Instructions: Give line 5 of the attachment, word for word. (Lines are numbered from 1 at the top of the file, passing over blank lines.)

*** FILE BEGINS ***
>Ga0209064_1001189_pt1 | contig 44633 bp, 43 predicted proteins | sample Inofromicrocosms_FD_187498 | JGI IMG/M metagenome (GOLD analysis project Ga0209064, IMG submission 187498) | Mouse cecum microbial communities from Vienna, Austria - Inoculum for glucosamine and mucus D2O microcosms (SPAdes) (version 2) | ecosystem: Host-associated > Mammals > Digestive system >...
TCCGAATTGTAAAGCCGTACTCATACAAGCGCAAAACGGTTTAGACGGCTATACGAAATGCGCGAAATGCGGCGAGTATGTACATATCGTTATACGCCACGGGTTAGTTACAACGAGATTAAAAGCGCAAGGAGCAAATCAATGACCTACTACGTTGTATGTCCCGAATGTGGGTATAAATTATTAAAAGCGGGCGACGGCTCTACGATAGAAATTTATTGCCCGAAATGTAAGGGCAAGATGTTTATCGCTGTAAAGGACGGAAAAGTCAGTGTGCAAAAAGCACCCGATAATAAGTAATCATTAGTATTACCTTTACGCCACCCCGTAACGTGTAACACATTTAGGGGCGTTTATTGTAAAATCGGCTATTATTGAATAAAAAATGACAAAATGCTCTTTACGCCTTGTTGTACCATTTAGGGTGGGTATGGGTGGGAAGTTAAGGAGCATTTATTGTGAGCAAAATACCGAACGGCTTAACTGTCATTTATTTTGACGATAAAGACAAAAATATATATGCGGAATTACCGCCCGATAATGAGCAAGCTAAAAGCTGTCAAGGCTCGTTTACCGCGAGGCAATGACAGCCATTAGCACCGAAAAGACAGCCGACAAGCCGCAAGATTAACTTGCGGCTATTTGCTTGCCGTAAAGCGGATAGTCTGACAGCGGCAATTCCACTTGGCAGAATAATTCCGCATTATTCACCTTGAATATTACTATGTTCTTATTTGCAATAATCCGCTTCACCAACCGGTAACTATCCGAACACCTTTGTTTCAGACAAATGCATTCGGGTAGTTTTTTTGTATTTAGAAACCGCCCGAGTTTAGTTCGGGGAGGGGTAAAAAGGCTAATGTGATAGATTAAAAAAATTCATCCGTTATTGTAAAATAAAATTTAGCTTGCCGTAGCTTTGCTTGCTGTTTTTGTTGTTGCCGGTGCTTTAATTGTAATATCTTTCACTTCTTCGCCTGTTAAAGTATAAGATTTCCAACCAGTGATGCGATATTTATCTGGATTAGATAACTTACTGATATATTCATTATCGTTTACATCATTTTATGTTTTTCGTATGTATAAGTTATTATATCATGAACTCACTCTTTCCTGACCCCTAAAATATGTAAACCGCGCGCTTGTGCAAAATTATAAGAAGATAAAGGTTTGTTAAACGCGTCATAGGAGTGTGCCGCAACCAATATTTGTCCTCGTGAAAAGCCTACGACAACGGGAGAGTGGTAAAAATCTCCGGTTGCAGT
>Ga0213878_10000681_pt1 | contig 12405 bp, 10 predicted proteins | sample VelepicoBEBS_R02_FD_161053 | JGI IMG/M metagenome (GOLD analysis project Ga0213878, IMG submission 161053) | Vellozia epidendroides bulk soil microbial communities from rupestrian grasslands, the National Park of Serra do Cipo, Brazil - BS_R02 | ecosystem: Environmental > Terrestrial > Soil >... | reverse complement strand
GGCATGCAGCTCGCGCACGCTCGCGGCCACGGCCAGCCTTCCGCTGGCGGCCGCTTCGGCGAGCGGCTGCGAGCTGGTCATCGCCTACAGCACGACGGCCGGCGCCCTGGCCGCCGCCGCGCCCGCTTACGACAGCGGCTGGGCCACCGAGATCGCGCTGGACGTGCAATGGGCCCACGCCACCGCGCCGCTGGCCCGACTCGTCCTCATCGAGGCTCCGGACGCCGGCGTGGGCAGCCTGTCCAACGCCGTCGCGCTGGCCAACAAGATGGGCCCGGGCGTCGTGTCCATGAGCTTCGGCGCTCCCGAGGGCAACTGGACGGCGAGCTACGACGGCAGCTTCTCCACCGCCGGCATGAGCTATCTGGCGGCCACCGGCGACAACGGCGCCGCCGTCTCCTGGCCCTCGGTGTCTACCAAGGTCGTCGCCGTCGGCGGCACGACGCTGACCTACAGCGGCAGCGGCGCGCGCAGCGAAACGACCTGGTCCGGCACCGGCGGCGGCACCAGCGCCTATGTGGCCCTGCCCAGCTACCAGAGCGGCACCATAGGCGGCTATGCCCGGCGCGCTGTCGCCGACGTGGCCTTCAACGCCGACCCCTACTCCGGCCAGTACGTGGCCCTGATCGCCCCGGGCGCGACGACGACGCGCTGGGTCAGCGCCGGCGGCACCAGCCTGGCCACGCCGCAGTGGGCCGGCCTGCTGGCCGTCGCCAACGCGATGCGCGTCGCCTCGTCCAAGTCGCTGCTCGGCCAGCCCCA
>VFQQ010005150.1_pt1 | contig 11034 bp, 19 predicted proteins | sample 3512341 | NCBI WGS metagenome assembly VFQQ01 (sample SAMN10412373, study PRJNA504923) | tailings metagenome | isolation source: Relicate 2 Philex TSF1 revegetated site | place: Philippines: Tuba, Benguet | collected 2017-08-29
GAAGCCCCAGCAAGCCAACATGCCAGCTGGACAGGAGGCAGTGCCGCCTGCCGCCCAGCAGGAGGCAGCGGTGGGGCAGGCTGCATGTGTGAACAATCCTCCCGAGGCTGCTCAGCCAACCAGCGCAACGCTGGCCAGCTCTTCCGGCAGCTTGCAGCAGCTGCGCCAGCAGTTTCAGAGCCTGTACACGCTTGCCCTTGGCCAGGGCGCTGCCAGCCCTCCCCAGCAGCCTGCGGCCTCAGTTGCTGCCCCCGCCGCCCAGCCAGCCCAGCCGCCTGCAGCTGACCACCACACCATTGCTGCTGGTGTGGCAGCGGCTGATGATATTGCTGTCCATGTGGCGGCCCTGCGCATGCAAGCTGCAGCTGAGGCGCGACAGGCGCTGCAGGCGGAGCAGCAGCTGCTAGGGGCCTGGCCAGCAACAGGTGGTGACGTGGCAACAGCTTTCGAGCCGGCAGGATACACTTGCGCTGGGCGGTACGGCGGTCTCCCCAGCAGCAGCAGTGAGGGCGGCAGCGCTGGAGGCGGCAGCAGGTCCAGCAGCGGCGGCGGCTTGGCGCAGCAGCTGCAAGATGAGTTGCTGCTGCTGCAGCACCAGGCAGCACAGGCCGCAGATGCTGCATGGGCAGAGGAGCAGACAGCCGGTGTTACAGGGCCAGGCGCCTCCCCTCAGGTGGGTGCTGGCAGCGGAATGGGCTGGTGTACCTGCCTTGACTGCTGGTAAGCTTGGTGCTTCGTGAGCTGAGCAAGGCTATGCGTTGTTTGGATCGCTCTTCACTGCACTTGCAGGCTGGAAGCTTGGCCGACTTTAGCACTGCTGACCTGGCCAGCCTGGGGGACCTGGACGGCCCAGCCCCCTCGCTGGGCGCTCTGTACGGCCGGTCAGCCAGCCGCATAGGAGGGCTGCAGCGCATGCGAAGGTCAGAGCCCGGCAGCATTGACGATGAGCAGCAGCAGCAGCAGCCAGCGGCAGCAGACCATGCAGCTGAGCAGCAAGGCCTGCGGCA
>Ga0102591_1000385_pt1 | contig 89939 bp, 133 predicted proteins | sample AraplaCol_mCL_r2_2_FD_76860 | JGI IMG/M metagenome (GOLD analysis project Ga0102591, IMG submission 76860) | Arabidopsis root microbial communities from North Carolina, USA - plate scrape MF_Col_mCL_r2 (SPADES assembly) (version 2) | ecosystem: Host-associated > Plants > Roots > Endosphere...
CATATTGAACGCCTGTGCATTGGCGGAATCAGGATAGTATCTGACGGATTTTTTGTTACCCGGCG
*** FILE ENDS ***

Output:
>VFQQ010005150.1_pt1 | contig 11034 bp, 19 predicted proteins | sample 3512341 | NCBI WGS metagenome assembly VFQQ01 (sample SAMN10412373, study PRJNA504923) | tailings metagenome | isolation source: Relicate 2 Philex TSF1 revegetated site | place: Philippines: Tuba, Benguet | collected 2017-08-29